My teaching has been sociology at UG and PG level mostly though I have taught the old GCE ‘O’ level as well as ‘A’ level sociology and on various ‘access’ courses for mature students to gain entry to HE without the normal GCE requirements. In addition I have taught level 1, 2 and 3 courses for the OU. So for me the question is what can I offer as an open scholar who can provide support for learners who are interested in sociological ways of understanding the world they live in? In doing this is would undoubtedly be creating knowledge (1) in collaboration with other users of freely available content and resources (2). This process may well help develop new open educational resources of an informal nature (2). Given the tools I would be using – blogs, wikis, Ning, etc. – and the types of content sharing applications – Flickr, Slideshare, Cloudworks, etc. – I would be self archiving (3). Although it will be unlikely that I will have the resources, facilities or backup to do research I would be available as a resource for other researchers through my subject specific scholarship and experience (5). This experience coupled to reading others’ research may be applied to my own practice as an open scholar (4). As a ‘node’ within overlapping networks of open learners I will find, evaluate and recommend resources including other open scholars and learners (6). The communal filtering of resources and people will help develop the authenticity of materials and the informally accredited reputation of individuals. The support of open learning initiatives, tools and content would be achieved by the use and dissemination as well as their evaluation in practice (7). An open learning community, working in the spirit of mutual respect and support, would comment on each other’s work and ideas and encourage one another although to what extent and how this is done with open learners would have to be handled sympathetically and may require privacy at times (10). Open scholars would actively seek and nourish learning networks in order to develop the reach and relevance of their contribution, and their own continuing learning and development (11). To this extent open scholars need to make themselves visible, findable and approachable via profiles, metadata, and active engagement with potential and actual open learning networks. Extra-institutional open scholars will not have opportunities to use copyrighted materials ‘flexibly’ within the relative invisibility of the silos so will have to use freely available materials and will have a vested interest in promoting the liberalisation of educational and other relevant materials most of which are produced by publicly funded academics and researchers anyway and so should be available freely to the public (12). As with all support of learners, a key objective is to help develop the confidence and skills to become independent learners (14, 15). The skills of open learners are to a great extent those of the open scholar and the role of the learner and scholar become increasingly indistinguishable as the mutual benefits of collaborative learning develop. This suggests an important mentoring role for the open scholar and a ‘master/apprentice’ model, perhaps, that succeeds by making itself obsolete. The practice of the open scholar can promote a cultural change in that the dominant conception of education is challenged through example and effectiveness. This is achieved largely through the changes that open education can produce in the conceptions, values and attitudes of those that become engaged in it as open scholars and students (18).  Inevitably open scholars and learners are involved in the future as they are the harbingers and scouting parties for a sustainable and relevant education system that is becoming increasingly necessary (20).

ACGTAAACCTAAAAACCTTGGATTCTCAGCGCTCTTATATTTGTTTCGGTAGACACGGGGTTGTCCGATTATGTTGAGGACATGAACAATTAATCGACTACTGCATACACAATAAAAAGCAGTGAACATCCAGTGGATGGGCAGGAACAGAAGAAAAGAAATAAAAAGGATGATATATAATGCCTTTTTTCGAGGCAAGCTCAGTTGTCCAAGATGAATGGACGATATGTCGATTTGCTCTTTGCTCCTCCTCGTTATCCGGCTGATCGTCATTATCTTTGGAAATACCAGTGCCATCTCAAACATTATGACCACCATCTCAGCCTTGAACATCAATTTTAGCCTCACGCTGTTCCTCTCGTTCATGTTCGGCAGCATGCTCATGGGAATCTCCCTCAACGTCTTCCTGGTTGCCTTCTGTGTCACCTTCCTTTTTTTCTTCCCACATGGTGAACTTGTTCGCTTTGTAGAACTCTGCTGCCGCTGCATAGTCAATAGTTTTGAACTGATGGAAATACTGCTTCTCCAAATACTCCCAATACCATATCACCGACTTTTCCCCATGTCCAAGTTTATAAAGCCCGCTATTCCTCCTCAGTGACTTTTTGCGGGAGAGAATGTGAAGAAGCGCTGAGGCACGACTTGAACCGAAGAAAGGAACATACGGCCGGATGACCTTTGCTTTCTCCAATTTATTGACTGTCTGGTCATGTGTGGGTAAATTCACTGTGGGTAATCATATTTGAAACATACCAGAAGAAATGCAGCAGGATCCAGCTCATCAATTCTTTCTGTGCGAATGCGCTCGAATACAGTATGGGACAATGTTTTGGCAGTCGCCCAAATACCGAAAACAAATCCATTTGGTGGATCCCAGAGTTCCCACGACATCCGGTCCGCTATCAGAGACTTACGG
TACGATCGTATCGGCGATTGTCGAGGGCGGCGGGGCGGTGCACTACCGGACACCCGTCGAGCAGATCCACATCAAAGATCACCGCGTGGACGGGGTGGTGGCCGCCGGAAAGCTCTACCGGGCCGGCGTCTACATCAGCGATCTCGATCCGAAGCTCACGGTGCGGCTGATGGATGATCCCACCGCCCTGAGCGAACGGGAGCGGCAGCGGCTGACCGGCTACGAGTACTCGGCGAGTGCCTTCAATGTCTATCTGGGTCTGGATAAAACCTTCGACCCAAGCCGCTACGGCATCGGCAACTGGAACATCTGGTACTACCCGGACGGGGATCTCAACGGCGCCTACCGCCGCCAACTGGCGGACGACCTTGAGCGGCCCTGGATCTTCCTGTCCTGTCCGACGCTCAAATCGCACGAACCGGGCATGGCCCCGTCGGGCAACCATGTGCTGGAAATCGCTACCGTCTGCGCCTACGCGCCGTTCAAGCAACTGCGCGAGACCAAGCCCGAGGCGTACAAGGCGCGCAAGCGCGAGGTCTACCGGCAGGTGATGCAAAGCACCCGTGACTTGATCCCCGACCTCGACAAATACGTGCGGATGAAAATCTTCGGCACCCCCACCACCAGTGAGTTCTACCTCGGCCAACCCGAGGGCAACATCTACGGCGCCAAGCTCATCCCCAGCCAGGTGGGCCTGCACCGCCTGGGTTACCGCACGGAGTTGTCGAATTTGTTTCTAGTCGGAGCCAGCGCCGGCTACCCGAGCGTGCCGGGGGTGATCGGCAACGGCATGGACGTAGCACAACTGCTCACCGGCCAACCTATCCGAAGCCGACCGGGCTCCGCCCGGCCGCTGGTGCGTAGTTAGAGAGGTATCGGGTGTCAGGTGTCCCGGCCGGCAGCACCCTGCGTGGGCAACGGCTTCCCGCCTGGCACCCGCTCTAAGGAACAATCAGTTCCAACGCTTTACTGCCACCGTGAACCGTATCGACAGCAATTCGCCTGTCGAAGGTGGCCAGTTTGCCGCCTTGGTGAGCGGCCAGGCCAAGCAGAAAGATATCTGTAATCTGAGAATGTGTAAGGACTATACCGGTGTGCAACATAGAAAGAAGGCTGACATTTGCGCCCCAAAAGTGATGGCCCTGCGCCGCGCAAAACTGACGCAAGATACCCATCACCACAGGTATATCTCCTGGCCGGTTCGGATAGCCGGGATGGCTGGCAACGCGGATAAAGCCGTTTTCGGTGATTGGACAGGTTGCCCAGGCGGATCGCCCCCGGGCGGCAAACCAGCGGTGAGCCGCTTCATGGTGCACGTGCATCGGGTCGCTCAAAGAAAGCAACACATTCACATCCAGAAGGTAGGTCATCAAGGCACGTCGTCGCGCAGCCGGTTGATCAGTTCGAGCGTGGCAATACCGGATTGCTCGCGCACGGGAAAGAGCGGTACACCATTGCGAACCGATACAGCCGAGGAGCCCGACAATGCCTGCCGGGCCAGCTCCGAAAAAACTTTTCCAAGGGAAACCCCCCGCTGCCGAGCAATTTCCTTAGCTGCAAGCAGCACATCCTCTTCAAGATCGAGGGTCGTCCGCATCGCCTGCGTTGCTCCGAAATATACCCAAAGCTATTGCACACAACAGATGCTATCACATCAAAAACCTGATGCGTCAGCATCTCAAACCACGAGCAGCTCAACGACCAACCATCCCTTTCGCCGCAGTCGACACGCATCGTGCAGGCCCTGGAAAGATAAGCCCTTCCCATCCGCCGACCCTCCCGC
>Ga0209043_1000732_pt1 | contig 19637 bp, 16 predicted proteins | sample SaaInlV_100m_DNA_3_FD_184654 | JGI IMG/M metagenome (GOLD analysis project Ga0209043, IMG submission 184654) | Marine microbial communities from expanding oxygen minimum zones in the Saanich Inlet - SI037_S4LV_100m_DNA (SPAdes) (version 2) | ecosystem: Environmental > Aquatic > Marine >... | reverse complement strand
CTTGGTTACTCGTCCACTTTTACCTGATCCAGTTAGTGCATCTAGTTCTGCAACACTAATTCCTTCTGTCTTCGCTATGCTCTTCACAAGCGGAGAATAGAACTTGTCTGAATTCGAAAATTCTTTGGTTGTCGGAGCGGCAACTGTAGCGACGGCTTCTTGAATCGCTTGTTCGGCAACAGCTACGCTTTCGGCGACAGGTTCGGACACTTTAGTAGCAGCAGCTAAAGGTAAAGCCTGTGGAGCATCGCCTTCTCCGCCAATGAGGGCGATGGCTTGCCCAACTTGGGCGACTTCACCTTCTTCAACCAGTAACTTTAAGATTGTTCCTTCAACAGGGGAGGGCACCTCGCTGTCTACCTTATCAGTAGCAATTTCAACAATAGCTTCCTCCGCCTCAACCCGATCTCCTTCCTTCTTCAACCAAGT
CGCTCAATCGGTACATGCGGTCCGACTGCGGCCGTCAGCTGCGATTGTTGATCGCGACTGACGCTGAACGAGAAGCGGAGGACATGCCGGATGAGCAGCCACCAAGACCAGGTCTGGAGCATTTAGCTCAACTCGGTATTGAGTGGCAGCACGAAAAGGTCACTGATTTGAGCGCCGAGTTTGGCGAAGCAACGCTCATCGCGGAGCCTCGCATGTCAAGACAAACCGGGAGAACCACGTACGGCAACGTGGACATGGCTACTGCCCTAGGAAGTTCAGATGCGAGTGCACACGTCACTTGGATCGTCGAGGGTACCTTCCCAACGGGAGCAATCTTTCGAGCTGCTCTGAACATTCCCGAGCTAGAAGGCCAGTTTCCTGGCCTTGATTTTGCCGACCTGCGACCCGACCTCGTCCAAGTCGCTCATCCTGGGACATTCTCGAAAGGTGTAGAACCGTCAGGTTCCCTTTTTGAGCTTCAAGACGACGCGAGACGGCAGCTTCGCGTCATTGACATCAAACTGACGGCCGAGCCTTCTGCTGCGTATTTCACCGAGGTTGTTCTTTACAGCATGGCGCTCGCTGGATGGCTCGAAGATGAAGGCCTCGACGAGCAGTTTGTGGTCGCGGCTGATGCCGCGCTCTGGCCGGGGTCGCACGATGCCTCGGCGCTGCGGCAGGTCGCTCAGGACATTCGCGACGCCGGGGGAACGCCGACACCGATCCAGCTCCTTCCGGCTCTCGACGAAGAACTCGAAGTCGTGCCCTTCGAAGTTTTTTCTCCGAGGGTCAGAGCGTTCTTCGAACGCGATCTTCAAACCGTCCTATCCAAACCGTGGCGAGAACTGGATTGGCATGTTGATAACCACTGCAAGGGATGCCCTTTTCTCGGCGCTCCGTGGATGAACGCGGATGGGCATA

This is a rapid response to Terry Anderson’s thought provoking outline role spec. for an open scholar. Much more could and no doubt will be said and written by others. The role will be developed in practice in tandem with the changing technologies, educational needs and diversifying student and learner constituencies. It seems clear to me that many edtech practitioners and associated academic staff are already engaged in these activities and already meet many open scholar criteria. There is no ‘Open Scholar’ manual or guidelines and it is up to the creative, imaginative and, to some extent, brave and bolshie, to just get on with it and, once again, reinvent themselves.


One Comment so far ↓

Leave a Comment